Mixed signals about U.S. inflation concerns continue to emanate from federal policymakers, but Utahns are decidedly united when it comes to how they’re feeling about rising costs amid the ongoing economic recovery.
They’re just plain worried.
A new, statewide Deseret News/Hinckley Institute of Politics poll found 85% of Utahns said they were very or somewhat concerned about inflation. And among that group, 25% said higher prices would be “temporary” versus 60% who believe inflation will be a “lasting” concern.
The findings are from a survey conducted by independent pollster Scott Rasmussen of 1,000 registered Utah voters from June 18 to June 26. The poll has a margin of error of plus or minus 3.1 percentage points.
A series of increasingly dreary inflation reports over the last few months are likely helping fuel the fire for consumers who are continuing to pay more for goods and services in most categories.
Last month, the U.S. Bureau of Labor Statistics released data for May, a month that saw the biggest 12-month consumer price increase in 13 years. May’s 5.0% hike was the biggest one-year increase since a 5.4% jump in August 2008. The news follows April’s one-year price increase rate of 4.2% that also exceeded the top rates going back over a decade.
Economists generally believe that a nominal rate of inflation, around 2%, is a good thing for the overall economy and key decisionmakers, like the board of the Federal Reserve, continue to predict current price increases will be “transitory.” While increases in lending rates can curb inflationary pressures, Fed Chairman Jerome Powell has said the central bank will not raise interest rates preemptively and “will wait for evidence of actual inflation or other imbalances.” But, minutes from a mid-June board meeting reflect some divergent opinions among members of the Fed’s governing body, according to a recent report by the New York Times.
So, are the inflationary concerns of Utahns’ justified?
Phil Dean, former Utah state budget director and current public finance research fellow with the University of Utah’s Kem C. Gardner Policy Institute, said he wasn’t surprised by the poll results and noted widespread media coverage of inflation issues was likely playing a role in the collective outlook. But he cautioned that the current rates being reported by federal agencies need to be understood in context.
“These year-over-year numbers are comparisons to the worst months, early in the pandemic,” Dean said. “The further we get out from the very worst of the pandemic’s economic impacts, the more relevant the comparisons are going to be.”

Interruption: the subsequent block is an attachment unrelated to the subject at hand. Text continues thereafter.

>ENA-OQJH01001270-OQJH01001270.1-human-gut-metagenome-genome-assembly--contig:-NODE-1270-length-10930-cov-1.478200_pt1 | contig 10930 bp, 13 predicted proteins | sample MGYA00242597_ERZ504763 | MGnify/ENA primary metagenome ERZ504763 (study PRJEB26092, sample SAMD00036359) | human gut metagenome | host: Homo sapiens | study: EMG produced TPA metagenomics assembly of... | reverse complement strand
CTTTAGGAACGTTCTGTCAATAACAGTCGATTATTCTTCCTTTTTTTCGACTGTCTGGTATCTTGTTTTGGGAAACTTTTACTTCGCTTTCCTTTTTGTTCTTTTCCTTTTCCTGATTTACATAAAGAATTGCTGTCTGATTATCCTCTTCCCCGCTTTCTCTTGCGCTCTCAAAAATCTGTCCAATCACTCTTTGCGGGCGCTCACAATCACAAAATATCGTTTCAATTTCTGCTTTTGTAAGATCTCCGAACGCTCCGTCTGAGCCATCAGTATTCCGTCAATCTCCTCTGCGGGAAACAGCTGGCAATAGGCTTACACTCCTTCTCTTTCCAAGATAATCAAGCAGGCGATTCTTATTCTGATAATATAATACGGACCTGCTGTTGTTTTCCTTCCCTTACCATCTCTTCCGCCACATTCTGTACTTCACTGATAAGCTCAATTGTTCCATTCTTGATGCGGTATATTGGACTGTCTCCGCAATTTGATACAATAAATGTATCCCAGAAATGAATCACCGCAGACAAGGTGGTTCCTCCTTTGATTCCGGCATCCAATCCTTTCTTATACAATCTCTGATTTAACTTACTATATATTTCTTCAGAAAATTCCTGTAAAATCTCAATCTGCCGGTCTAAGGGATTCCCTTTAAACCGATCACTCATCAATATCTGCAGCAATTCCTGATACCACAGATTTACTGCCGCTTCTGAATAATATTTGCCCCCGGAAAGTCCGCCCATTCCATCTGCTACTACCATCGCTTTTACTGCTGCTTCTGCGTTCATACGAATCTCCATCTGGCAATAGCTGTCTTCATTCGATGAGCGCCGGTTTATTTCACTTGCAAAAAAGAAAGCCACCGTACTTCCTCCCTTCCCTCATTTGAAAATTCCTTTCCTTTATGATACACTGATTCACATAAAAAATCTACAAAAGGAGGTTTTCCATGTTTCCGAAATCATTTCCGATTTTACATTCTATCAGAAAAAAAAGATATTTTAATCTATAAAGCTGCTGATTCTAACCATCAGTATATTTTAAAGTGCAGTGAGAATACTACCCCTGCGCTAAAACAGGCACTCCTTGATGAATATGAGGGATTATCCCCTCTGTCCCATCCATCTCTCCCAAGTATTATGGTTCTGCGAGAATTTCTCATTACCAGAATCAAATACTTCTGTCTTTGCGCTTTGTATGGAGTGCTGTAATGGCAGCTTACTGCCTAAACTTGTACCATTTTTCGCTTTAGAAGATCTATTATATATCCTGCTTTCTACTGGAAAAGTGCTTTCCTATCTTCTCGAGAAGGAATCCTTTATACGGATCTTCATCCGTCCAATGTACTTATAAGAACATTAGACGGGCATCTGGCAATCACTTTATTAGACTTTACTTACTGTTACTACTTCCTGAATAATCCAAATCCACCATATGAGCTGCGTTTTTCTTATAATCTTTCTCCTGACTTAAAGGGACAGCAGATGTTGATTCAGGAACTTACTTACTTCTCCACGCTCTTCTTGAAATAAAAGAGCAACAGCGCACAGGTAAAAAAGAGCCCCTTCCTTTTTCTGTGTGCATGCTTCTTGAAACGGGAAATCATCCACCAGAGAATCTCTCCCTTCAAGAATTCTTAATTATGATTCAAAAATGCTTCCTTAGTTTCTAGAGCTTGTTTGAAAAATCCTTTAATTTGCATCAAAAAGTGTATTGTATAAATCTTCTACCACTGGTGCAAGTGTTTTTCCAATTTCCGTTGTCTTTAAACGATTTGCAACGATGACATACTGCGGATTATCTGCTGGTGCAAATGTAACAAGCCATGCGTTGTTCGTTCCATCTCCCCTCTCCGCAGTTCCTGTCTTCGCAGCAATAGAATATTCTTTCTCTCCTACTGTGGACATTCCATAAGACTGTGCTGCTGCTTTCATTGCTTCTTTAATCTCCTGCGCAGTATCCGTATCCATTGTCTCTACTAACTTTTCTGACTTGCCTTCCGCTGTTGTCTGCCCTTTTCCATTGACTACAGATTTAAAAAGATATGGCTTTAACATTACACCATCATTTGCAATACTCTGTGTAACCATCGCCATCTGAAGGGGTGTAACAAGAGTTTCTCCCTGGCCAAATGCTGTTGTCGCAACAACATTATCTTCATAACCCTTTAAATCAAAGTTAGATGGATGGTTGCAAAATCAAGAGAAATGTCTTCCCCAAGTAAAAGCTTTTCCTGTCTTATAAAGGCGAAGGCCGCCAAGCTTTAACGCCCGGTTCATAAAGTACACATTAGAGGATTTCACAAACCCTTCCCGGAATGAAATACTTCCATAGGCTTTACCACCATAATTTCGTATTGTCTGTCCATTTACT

Dean also noted that consumer perceptions about inflation can themselves become a factor that applies further downward pressure on the economy.
“The poll highlights one of my biggest concerns and that relates to people’s expectations about inflation,” Dean said. “Those expectations can become guiding forces of economic activity. Consumers see not only what is going on today with inflation but sometimes start projecting that into the future.
“That’s where I get worried, when people expect future inflation and change their behaviors significantly.”
Wells Fargo Senior Economist Mark Vitner also reviewed Deseret News polling data and said Utahns’ concerns likely reflect how they’re being impacted by the rate at which prices in some categories have escalated.
“It’s not really that surprising to me that we see this elevated level of concern,” Vitner said. “The increase in inflation has been more abrupt and larger than what policymakers have been letting on.”
Vitner said he does not expect inflation to get anywhere near the double-digit rates that staggered the U.S. economy in the late ’70s but believes some of the factors that have driven up prices on consumer goods — like supply chain bottlenecks, labor shortages and surging demand — are likely to continue in the short term. He sees inflation running higher than it has over the past few decades (just over 2% since 2000) and lasting at least a few years.
The Bureau of Labor Statistics’ May report detailed the largest U.S. consumer price increases for energy products, including gasoline prices that are up over 50% from last year. The used vehicle market also continues to be hot, with the average cost of a previously-owned set of wheels 30% ahead of the same time in 2020. Overall food prices were up 2.2% but food purchased outside the home saw a 4% jump while groceries rose 0.7%.
Both economists pointed to housing costs as a prime driver of consumer concerns over inflation and particularly so since housing and housing-related spending typically amounts to around 40% of a household budget.
Utah’s red-hot housing market was examined in a recent, deep-dive Deseret News story, highlighting record-smashing sales volumes in 2020 along with unprecedented price jumps.
In Salt Lake County, the median single-family home price climbed to $468,000 in the first quarter of 2021, up $68,000 or 17% from a year earlier when the median price was $400,000. In Utah County, that price is up to $450,000, up an even bigger 20% from the first quarter of 2020. In Davis County, that price is $430,000, up 21%. In Tooele County, it’s up to $360,000, up 18%. And in Weber County, it’s up to $340,000, up 23%.
In the Salt Lake metro area, the median cost of rent went from $1,384 a month in March of 2020, when the pandemic first hit home here, to $1,451 a month one year later, a 4.8% increase, according to a new report by Stessa.com.
Almost every year over the past decade, Utah’s rental prices have shot up to the tune of 5% to 7% a year along the Wasatch Front, a startling reality that means the average Salt Lake County apartment that cost $793 in 2008 now costs about $1,145.